Information on Petit Verdot is sparse in comparison to the ubiquitous amount of material that can be found on many other grape varietals. I did not anticipate that this would be an unpopular or relatively unexposed varietal for many people. However the wine is so unique, happening upon a bottle of Petit Verdot would likely not occur - the purchase of this wine would need to be deliberate. Unlike a Cab Sauv or a Pinot Nior, it is not a type of wine you pick up from the end cap at a grocery store on a haphazard wine run. More than likely your grocery store doesn't sell it.
I have been exposed to this grape varietal fairly often and I am sure it is in large part due to living in Washington. Walla Walla, WA provides the grape with the prime, warm climate growing conditions needed for this finicky grape to flourish. We are putting the grape on the map to perform as a single varietal wine along with Argentina, Australia, California and Chile. A big change compared to how the grape has been utilized in the past.
Naturally this grape originates from France and can often be found in very small amounts in Bordeaux Blends. Typically you will only find 1-2% of this varietal added late in the blending process to boost color, tannin, and freshness.
Petit Verdot is the complete opposite of Merlot. Where Merlot has been used to mellow out wines and is cultivated with ease, Petit Verdot is used to punch up a wine and is a pain in-the-ass to grow in the vineyard. Many Petit Verdot vines in France have been replaced with Merlot, resulting in very little production of the grape in the region today. Now these grapes are primarily grown in the US, Spain and Italy.
The primary issue this grape has in the vineyard, is its propensity to ripen late. Petit Verdot or the "little green one" is aptly named; the late bushels are often sprinkled with little green grapes among the desired deep purple grapes. If these grapes happen to make it to harvest they can still be a hit or miss. If wine is made when the grapes are not yet ripe, it will make the wine sharply acidic and nearly undrinkable. The challenge for making this wine starts in the vineyard.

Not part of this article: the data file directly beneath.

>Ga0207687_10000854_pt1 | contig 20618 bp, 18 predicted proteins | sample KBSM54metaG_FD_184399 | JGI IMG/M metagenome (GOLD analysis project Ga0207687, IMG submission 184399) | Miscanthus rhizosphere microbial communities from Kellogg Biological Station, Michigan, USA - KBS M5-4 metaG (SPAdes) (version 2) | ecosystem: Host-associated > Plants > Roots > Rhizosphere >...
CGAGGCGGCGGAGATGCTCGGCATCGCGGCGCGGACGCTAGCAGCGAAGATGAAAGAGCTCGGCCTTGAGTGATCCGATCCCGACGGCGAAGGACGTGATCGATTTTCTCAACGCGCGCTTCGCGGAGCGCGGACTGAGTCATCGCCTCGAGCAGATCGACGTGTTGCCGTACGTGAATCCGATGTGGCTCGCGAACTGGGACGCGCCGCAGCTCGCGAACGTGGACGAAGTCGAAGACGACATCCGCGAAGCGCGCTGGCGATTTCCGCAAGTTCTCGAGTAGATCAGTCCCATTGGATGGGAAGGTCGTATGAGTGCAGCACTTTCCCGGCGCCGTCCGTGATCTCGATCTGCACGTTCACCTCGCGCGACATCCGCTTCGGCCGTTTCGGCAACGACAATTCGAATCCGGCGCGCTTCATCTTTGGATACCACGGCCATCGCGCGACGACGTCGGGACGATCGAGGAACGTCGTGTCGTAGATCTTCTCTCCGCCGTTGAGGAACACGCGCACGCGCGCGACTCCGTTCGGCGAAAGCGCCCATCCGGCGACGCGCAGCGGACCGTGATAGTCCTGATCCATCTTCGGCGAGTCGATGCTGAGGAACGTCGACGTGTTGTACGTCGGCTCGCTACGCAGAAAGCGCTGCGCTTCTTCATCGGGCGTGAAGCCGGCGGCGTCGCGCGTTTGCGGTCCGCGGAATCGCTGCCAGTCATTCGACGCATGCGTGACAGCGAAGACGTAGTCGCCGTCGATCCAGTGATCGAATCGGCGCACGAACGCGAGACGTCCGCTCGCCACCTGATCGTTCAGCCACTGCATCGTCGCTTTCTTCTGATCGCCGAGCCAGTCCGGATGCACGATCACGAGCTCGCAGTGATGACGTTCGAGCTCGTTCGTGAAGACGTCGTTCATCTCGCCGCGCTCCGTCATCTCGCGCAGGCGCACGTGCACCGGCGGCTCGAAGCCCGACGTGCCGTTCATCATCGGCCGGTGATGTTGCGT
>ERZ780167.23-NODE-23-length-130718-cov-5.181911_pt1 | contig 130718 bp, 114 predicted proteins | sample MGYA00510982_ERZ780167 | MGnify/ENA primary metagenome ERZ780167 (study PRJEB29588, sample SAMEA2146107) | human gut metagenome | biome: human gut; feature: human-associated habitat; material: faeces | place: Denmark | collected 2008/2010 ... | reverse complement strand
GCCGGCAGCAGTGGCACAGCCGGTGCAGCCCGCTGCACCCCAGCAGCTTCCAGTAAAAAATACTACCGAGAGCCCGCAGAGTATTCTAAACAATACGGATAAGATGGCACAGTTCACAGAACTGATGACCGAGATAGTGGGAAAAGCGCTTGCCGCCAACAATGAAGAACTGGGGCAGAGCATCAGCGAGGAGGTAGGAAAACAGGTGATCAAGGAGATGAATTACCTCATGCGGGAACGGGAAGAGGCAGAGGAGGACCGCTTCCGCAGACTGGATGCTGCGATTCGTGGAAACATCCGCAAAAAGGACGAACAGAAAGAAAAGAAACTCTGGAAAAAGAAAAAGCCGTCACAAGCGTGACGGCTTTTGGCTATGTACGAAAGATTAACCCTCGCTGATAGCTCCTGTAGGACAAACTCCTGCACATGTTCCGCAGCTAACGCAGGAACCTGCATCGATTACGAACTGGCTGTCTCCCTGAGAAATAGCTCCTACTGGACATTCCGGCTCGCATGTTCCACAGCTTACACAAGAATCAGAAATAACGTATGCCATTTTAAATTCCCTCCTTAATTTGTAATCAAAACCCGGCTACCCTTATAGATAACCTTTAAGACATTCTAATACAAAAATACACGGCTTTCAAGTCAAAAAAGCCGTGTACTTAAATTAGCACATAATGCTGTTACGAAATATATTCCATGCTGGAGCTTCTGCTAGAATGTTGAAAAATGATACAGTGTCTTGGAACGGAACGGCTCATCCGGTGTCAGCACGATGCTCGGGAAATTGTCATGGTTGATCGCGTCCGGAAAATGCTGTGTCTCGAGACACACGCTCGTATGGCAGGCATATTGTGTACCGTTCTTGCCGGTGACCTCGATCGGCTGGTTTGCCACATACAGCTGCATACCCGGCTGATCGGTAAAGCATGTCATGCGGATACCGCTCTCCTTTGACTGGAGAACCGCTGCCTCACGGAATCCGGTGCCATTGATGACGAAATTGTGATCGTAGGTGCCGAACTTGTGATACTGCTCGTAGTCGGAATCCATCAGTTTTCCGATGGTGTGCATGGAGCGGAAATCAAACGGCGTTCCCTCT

Due to its fastidious nature, the grape produces a very unique flavor profile. The wine can have a very green bitter taste, like eating an unripe green apple. It dries your cheeks out and causes your lips to stick to your teeth. The wine holds a lot of tannin and is often referred to as "tasting hot," - the feeling you get when drinking wine with high acidity and tannin structure. The alcohol burns so good!
To ease the harshness of the tannin and increase the drink-ability of the wine, this grape is typically aged in oak for 20-30 months. The oak influence lends to bouquets of vanilla, mocha and hazelnut in the wine. From the grape you will smell hints of dark fruits like plum, cherry, or blackberries. You will also get primary aromas of violets and lavender. For this wine - think purple.
Petit Verdot is a teeth staining bold wine. You will find it in the smell, the color of the juice and in the full body taste. If you are a white or sweet wine lover, Petit Verdot will not be a good transition to red wine for you. Petit Verdot is the biker gang of wines and it WILL punch you in the mouth when you are not expecting it. Try something more approachable like a Gamay or a Grenache, which are much softer wines.
When opening a Petit Verdot, it will behoove you to decant the wine for roughly 2 hours. If you have a fancy wine aerator, pass the wine through it a couple of times. Feel free to sample the wine throughout the breathing process. If you prefer wine to give you the mouth feel of licking a paper towel, decant it for a shorter amount of time.
You can cellar this type of wine for 5-15 years. Age on the wine is needed for a single varietal of Petit Verdot to allow it time to mellow out. Otherwise it may burn your mouth if the wine is too young. If you want or have recommendations for your favorite Petit Verdot, comment below. ⬇⬇⬇⬇
I am also happy to help you find the perfect food pairing to go alongside this bold wine. The high tannin in the wine pairs well with fatty, pungent meats and cheeses. Perhaps some gourmet blue cheese burgers will pair well with this powerhouse of a wine. Stay tuned with my FB and Insta stories next week to see what I cook up.
Thank you to Wine Folly, Wine Cellar Insider and The Spruce Eats for providing me with the much needed information on the strong "little green one."
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